"My battery is dead and I need a new one. Which one should I buy for my BMW?"
First off, here are the stock BMW batteries:
The long-wheelbase airheads (late /5 onward), K75, K100, and '93 K1100LT (with ABS1) will usually accept either the large (25AH) or small (19AH) BMW battery. These are your choices:
The short wheelbase /5 airheads, early R65, 4-valve K bikes with ABS2, and oilheads are designed to only accept the small (19AH) Mareg battery. Do not believe the old literature that says you should use the YB18! Even Yuasa has dropped this ill-fitting battery from their latest recommendations. It can be made to fit in some cases, but it will never fit well.
|BMW 19AH gel||6.8"||7.3"||3.2"||Slightly taller than flooded|
|BMW 19AH wet||6.7"||7.3"||3.2"|
|BMW 25AH wet||6.7"||7.3"||5.05"||Same as 19AH but wider|
|BMW 14AH wet||R1100S non-ABS|
|Yuasa YTX14-BS||145mm||150mm||87mm||R1200GS/ST, K1200R/S|
|Yuasa Y60-N24AL-B||6.7"||7.2"||4.9"||Good match for BMW 25AH|
|Yuasa 53030||6.9"||7.4"||5.1"||Dims taken from literature|
|Yuasa YB18A-LA||6.4"||7.1" *||3.55"||Too wide for some small trays|
*Plus end vent.
There are two main flavors of lead-acid batteries: flooded and sealed.
Flooded (which has free liquid electrolyte, like the OEM batteries) can be standard or low-maintenance.
Sealed (should not be opened, ever) are also in two flavors, AGM (absorptive glass mat) and gel.
Sealed batteries don't have loose, liquid electrolyte (acid) in them; instead, it's absorbed in a thick fiberglass mat and is thus immobilized. This mat looks like fluffy cardboard when it's not in a battery.
The good: there is nothing to spill when the battery tips over, and very little to spill if it cracks.
The bad: with the immobilized acid, the only ion movement is by diffusion. So you can get stratification which leaves part of the plate in a weak acid solution and part in a strong solution. Ideally, all areas would have the same concentration so the entire plate can work for you. Also, cold performance is theoretically worse because of the slow replenishment of ions at the plate surface (they get 'used up' and need to be replaced). IIRC I could start the K75 down to about 5°F with the flooded battery but the sealed one was only good to about 10 or 15.
Due to the chemistry involved, sealed batteries usually have an open-circuit voltage of 13.1 to 13.2 volts, which is probably why they are so famous for eliminating ABS faults (by keeping the voltage higher during cranking). Flooded batteries are usually designed to have a voltage of about 12.6 to 12.8. You can get a flooded battery to maintain a higher voltage but it's not really good for it and performance suffers. With higher voltages, the charging force (difference between the resting voltage and the applied voltage) is smaller and you can get into situations where the battery might not get fully charged. This is kind of complicated but the uncharged portion becomes permanently unusable over time.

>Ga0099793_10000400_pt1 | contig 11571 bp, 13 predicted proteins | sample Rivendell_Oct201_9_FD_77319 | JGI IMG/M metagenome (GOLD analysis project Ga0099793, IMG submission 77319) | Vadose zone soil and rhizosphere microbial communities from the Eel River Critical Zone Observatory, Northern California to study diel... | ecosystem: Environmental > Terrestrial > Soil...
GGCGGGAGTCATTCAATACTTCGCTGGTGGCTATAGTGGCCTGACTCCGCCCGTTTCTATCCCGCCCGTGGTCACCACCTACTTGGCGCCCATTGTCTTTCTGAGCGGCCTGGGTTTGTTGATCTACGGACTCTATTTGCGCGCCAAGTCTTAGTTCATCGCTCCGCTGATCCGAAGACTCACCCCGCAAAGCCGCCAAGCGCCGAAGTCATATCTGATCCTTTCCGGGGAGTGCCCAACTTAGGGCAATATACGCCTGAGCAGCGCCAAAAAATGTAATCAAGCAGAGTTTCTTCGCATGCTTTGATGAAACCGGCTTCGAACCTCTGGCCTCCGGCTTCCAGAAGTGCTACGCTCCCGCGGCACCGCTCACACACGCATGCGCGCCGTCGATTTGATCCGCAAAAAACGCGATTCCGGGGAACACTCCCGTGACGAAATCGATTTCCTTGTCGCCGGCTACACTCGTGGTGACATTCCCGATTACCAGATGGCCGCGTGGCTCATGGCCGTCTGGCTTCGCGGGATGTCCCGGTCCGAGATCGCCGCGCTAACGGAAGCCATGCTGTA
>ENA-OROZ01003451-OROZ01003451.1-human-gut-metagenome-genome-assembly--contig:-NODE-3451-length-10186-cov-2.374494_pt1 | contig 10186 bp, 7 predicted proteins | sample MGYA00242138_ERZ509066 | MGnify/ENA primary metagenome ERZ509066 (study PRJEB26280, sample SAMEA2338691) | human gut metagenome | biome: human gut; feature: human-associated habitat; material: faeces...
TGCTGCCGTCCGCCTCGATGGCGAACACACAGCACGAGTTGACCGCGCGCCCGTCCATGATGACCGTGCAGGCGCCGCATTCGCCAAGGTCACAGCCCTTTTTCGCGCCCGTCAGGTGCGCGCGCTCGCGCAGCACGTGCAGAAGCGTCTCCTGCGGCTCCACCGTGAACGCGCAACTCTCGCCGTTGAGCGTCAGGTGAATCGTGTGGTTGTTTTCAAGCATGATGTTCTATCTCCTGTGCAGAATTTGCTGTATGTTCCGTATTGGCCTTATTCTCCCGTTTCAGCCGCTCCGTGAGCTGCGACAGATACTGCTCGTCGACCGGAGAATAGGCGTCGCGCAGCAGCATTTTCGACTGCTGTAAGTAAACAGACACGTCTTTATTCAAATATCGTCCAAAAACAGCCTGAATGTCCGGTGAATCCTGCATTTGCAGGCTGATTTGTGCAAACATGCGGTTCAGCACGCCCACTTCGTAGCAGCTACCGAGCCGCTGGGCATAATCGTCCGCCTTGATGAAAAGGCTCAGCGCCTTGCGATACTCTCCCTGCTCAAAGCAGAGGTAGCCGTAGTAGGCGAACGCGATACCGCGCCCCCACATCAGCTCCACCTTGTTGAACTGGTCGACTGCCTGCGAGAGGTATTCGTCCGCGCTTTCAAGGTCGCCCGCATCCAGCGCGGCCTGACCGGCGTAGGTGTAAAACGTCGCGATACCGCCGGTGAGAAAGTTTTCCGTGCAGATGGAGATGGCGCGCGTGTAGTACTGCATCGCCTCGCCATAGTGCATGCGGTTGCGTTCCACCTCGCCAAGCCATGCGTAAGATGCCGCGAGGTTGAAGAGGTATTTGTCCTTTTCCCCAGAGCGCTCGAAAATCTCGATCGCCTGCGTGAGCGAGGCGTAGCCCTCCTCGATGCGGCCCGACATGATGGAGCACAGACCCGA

So in summary, sealed batteries are great for what they do - or don't do. The don't leak, which is handy for a bike that might be upside down on short notice. They don't need watering (really, the BMW batteries hardly do either) and they'll keep your ABS faults at bay for a while, especially if you keep the bike on a tender. But the Westco specifically doesn't last very well, and Panasonic has openly stated that they're not recommended for vehicle use.
Sealed batteries are a good idea on the Oilheads, due to the location. The battery is difficult to access and check the electrolyte level on, and on the left side (where the vent tube is on a flooded battery) the main wiring harness runs just under the battery tray. I see a LOT of damage to the wiring harness here, from leaks in the vent hose or vent hoses which have been disconnected. I've even seen cracks in the fuel pipe there from acid leakage, which is a fairly expensive repair.